Last week, my cell phone started ringing incessantly. By “incessantly,” I mean every two seconds. The numbers that came through were not 10-digit numbers, but sometimes 15-to-20 digits. When I answered, the call disconnected.
I called Verizon and was told there was nothing they could do about it, that a machine was likely dialing my number and that it would take 24-hours for them to get the real 10-digit number behind the calls rather than the fake numbers showing up on my phone. (Verizon can only block 10-digit numbers.)
I had a gut feeling that a scam was underway but Verizon assured me that no one could hack into my phone just by dialing it incessantly. After three calls with Verizon, I turned my phone to silent and hoped that the calls would eventually stop.
I then got a call from a woman named “Maria” who claimed that she was from Verizon and apologized for the technical difficulties. She asked me to turn off my phone. I asked her for her name again and a call back number. When she hesitated in giving me the call back number, my suspicions that she was a scammer were solidified.
I could not imagine what would happen if I turned my phone off but I knew I did not want to do what “Maria” asked. I kept my phone on until the battery drained from all of the calls and it shut off.
I had been checking my bank accounts periodically online throughout the day. For some reason, I had hunch that the scam was going to be on one of my accounts. I have the Bank of America app on my phone and, although Verizon assured me that no one could get that information simply by repeatedly calling me, I still felt uneasy.
My worst fears were realized when I could not log in to my online account. I immediately called Bank of America’s customer service department, who changed all of my passwords and logins. I told them about the phone calls but they had no idea what effect, if any, those calls could have on my accounts.
The next day I got a call from the Bank of America’s fraud department, asking about a wire transfer that went through the day before and a second request that was pending. I realized then that the thieves had gotten thousands of dollars out of my account.
The fraud representative told me that they tried to call me the day before but that the calls kept going immediately to my voicemail. They also claimed to have sent me an alert via email. I never received that email and, on the advice of the representative, I immediately changed my email password.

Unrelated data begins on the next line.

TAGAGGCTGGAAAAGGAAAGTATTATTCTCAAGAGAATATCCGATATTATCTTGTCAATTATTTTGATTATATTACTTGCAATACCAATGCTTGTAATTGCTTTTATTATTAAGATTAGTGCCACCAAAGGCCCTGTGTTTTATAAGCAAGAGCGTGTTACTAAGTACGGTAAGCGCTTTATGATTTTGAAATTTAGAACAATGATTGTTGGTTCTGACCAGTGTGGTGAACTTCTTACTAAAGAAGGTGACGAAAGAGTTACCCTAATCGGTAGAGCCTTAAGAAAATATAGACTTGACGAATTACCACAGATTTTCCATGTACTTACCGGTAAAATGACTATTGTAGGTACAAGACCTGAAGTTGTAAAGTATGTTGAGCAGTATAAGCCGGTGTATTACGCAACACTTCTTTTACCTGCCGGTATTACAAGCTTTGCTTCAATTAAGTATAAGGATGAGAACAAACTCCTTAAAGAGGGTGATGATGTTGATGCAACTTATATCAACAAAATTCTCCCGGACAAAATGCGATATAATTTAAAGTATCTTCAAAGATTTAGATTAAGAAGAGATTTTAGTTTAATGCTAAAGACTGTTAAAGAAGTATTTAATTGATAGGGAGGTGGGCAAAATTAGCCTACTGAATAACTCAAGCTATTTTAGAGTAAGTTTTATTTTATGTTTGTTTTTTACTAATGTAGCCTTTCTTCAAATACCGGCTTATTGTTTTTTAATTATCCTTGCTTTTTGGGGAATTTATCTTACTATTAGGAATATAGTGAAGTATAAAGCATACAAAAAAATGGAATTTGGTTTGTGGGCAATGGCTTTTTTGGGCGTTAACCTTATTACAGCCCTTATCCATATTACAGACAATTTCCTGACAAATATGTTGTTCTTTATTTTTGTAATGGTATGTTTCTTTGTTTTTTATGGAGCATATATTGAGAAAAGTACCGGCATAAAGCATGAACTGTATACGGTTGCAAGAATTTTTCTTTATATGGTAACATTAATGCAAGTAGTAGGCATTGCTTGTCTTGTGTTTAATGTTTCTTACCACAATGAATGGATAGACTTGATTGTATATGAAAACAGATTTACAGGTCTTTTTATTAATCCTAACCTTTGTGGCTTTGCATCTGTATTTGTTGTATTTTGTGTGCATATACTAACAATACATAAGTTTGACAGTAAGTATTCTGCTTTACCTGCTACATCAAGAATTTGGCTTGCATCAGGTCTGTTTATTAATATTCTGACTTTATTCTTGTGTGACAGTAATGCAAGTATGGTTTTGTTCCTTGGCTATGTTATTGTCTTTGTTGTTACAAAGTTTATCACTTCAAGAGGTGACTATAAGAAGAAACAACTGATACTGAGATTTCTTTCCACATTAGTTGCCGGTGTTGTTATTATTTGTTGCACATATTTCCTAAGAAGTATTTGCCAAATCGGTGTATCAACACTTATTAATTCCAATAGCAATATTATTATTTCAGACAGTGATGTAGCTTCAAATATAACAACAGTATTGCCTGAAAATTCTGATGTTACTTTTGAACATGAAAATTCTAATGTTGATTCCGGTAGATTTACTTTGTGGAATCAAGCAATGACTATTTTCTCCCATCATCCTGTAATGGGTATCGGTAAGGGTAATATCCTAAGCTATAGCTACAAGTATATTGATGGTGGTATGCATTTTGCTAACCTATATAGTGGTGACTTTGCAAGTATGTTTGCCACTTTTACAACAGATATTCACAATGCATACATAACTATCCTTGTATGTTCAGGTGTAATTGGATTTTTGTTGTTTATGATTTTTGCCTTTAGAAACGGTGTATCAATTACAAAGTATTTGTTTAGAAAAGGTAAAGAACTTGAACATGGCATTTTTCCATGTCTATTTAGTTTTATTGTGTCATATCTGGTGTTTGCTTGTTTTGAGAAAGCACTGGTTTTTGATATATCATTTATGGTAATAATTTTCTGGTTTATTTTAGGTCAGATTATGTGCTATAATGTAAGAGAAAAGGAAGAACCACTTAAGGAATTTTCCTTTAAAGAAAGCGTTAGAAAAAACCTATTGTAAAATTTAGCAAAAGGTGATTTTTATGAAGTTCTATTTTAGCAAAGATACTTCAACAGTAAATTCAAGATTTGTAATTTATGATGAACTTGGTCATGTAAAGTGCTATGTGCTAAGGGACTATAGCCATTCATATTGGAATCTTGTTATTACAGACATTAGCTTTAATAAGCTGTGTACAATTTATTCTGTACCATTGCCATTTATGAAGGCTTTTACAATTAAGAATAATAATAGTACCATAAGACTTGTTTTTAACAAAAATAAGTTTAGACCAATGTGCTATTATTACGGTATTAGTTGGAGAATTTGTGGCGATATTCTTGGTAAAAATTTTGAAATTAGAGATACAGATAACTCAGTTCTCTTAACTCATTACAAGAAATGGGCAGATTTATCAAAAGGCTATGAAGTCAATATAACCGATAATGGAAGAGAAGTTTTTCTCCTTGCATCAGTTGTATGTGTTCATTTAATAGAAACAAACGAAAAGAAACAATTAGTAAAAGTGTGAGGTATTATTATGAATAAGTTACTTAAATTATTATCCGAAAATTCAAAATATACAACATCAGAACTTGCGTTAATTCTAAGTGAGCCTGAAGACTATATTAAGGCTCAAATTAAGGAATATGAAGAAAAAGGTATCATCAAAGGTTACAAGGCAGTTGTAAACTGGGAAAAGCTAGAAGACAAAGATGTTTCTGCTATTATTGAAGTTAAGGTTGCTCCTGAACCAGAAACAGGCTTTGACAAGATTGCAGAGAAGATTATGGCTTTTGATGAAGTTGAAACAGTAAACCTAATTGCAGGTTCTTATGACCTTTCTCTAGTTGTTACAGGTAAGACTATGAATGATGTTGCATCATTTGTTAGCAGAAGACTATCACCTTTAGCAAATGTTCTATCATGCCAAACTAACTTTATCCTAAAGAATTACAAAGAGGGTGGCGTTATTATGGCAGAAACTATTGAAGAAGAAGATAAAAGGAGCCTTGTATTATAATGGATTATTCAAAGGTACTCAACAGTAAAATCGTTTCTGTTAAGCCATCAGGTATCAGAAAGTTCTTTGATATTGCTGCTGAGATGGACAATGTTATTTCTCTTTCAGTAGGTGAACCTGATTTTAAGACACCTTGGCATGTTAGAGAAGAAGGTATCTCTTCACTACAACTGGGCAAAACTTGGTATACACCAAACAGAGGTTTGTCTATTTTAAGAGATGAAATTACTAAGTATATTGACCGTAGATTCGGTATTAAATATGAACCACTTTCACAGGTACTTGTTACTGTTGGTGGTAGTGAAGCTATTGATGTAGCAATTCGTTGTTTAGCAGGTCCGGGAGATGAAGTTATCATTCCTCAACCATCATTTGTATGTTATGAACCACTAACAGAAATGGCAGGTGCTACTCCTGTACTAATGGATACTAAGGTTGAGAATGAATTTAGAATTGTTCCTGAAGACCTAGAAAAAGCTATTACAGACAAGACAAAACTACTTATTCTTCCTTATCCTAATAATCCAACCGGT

It was at this point that the scam became clearer. The thieves used a machine to call my phone so that Bank of America could not get through to me. They even left voicemails to clog up my mailbox.
I am still not clear on how they intercepted the alert emails — whether they had hacked into my personal account or whether they had intercepted them on Bank of America’s side.
What is most unnerving is that I was powerless to stop this. I knew something was underfoot, but did not know what to do to protect myself. Fortunately, Bank of America stopped the second wire transfer and refunded me in full for the first. They have been wonderful through this whole process.
The fraud representative told me that I did everything that I could do in the circumstances. I trusted my gut and immediately changed all of my passwords and I alerted Bank of America. Afterward, I also filed a fraud alert with the credit reporting agencies.
The representative told me that they had the name and information of the individual to whom the funds were wired in New York. He said that this was an overseas operation in which someone in the U.S. provides their information, receives the funds via the wire transfer and then sends a portion overseas. Often, the authorities go after the person stateside because they have no way of finding the individual overseas. The representative assured me that the bank would fight to get its money back.
I share all of this because it was a really scary, violating experience. My information is now out there. I have come to learn that once it is out there, it gets sold and resold among thieves. It did not seem like anyone from Verizon or Bank of America had heard of this scheme or knew what to make of the incessant calls.
So, let this be a warning. If you get these calls, check your accounts immediately and call your banks. Ask for the fraud department, not just the customer service department.
I know without doubt thieves will continue to find new ways to steal our identities and money. The best way to protect yourself is to routinely change passwords, never use the same password for multiple accounts, keep security software up-to-date, only access sensitive accounts from computers you know and trust and stay vigilant of your online accounts.